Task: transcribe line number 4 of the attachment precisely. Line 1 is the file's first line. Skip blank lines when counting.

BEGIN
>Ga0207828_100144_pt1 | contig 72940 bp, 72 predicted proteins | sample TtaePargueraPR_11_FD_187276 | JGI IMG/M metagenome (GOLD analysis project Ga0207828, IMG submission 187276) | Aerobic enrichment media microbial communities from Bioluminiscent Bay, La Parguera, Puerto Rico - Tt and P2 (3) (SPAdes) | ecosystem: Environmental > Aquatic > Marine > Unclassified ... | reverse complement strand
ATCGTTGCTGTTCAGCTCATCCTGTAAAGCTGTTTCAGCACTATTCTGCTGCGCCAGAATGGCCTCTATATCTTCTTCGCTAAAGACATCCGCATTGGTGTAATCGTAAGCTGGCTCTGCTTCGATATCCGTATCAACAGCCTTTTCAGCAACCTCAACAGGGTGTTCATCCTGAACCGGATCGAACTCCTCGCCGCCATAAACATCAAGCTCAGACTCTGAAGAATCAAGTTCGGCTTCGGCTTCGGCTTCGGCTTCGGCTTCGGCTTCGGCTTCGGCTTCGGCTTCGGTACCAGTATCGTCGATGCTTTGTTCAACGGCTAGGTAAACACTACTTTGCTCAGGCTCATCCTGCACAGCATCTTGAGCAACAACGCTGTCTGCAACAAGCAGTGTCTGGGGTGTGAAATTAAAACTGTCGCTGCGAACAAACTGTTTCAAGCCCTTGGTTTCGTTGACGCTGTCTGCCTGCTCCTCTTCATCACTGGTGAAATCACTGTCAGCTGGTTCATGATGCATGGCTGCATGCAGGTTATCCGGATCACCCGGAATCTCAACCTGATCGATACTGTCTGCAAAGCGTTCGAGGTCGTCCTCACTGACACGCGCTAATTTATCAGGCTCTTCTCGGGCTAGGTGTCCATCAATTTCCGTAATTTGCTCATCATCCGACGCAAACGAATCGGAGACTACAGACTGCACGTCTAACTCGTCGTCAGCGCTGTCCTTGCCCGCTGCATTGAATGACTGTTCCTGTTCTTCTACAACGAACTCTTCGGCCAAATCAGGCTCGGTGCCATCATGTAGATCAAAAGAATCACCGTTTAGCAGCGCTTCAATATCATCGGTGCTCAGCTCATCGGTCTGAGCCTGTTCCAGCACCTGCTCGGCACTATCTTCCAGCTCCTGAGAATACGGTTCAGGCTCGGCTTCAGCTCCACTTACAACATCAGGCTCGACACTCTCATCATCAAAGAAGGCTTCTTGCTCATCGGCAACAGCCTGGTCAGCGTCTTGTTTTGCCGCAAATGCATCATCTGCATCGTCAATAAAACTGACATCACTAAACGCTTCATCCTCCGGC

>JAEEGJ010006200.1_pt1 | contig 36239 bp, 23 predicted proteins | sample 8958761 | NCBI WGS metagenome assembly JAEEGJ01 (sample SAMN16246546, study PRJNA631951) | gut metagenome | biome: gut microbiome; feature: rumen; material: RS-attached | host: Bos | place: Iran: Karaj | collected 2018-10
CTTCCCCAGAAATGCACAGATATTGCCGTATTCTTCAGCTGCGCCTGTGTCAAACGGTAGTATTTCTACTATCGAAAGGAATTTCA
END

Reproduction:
CTTCCCCAGAAATGCACAGATATTGCCGTATTCTTCAGCTGCGCCTGTGTCAAACGGTAGTATTTCTACTATCGAAAGGAATTTCA